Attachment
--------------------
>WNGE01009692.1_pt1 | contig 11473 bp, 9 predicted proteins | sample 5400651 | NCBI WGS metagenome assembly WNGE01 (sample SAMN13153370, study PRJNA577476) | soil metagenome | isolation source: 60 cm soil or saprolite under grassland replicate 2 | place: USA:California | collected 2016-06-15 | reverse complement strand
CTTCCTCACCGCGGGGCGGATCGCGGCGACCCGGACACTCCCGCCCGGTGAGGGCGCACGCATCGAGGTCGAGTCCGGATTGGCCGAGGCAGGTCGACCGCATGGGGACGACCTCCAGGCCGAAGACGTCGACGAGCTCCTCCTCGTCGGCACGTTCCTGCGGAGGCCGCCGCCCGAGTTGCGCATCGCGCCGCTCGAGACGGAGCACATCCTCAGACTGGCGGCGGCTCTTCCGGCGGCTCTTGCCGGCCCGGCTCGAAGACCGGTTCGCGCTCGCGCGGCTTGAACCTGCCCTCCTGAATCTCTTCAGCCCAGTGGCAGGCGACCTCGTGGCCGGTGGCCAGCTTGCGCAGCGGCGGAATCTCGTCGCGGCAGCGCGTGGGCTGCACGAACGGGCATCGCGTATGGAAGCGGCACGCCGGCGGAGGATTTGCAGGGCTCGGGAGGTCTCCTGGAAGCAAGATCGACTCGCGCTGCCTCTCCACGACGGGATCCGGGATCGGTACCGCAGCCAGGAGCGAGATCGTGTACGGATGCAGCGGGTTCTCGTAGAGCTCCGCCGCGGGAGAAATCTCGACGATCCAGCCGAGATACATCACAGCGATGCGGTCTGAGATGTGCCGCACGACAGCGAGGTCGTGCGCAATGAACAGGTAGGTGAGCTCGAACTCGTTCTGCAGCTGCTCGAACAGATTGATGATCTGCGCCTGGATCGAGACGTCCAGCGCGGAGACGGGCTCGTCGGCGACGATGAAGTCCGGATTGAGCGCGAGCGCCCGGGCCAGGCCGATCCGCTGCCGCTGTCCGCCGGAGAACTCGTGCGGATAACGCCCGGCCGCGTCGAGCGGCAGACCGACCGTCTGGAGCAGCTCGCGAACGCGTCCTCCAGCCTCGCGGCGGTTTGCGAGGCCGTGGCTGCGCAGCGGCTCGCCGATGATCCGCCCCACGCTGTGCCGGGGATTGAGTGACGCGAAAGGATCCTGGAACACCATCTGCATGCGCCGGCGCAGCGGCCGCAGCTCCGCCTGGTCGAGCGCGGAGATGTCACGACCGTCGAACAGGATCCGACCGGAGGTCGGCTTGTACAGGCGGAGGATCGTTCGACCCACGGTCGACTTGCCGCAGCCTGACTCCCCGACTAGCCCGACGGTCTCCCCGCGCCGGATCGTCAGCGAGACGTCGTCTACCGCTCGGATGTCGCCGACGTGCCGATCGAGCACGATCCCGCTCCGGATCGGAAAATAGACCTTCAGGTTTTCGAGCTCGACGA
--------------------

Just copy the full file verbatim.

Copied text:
>WNGE01009692.1_pt1 | contig 11473 bp, 9 predicted proteins | sample 5400651 | NCBI WGS metagenome assembly WNGE01 (sample SAMN13153370, study PRJNA577476) | soil metagenome | isolation source: 60 cm soil or saprolite under grassland replicate 2 | place: USA:California | collected 2016-06-15 | reverse complement strand
CTTCCTCACCGCGGGGCGGATCGCGGCGACCCGGACACTCCCGCCCGGTGAGGGCGCACGCATCGAGGTCGAGTCCGGATTGGCCGAGGCAGGTCGACCGCATGGGGACGACCTCCAGGCCGAAGACGTCGACGAGCTCCTCCTCGTCGGCACGTTCCTGCGGAGGCCGCCGCCCGAGTTGCGCATCGCGCCGCTCGAGACGGAGCACATCCTCAGACTGGCGGCGGCTCTTCCGGCGGCTCTTGCCGGCCCGGCTCGAAGACCGGTTCGCGCTCGCGCGGCTTGAACCTGCCCTCCTGAATCTCTTCAGCCCAGTGGCAGGCGACCTCGTGGCCGGTGGCCAGCTTGCGCAGCGGCGGAATCTCGTCGCGGCAGCGCGTGGGCTGCACGAACGGGCATCGCGTATGGAAGCGGCACGCCGGCGGAGGATTTGCAGGGCTCGGGAGGTCTCCTGGAAGCAAGATCGACTCGCGCTGCCTCTCCACGACGGGATCCGGGATCGGTACCGCAGCCAGGAGCGAGATCGTGTACGGATGCAGCGGGTTCTCGTAGAGCTCCGCCGCGGGAGAAATCTCGACGATCCAGCCGAGATACATCACAGCGATGCGGTCTGAGATGTGCCGCACGACAGCGAGGTCGTGCGCAATGAACAGGTAGGTGAGCTCGAACTCGTTCTGCAGCTGCTCGAACAGATTGATGATCTGCGCCTGGATCGAGACGTCCAGCGCGGAGACGGGCTCGTCGGCGACGATGAAGTCCGGATTGAGCGCGAGCGCCCGGGCCAGGCCGATCCGCTGCCGCTGTCCGCCGGAGAACTCGTGCGGATAACGCCCGGCCGCGTCGAGCGGCAGACCGACCGTCTGGAGCAGCTCGCGAACGCGTCCTCCAGCCTCGCGGCGGTTTGCGAGGCCGTGGCTGCGCAGCGGCTCGCCGATGATCCGCCCCACGCTGTGCCGGGGATTGAGTGACGCGAAAGGATCCTGGAACACCATCTGCATGCGCCGGCGCAGCGGCCGCAGCTCCGCCTGGTCGAGCGCGGAGATGTCACGACCGTCGAACAGGATCCGACCGGAGGTCGGCTTGTACAGGCGGAGGATCGTTCGACCCACGGTCGACTTGCCGCAGCCTGACTCCCCGACTAGCCCGACGGTCTCCCCGCGCCGGATCGTCAGCGAGACGTCGTCTACCGCTCGGATGTCGCCGACGTGCCGATCGAGCACGATCCCGCTCCGGATCGGAAAATAGACCTTCAGGTTTTCGAGCTCGACGA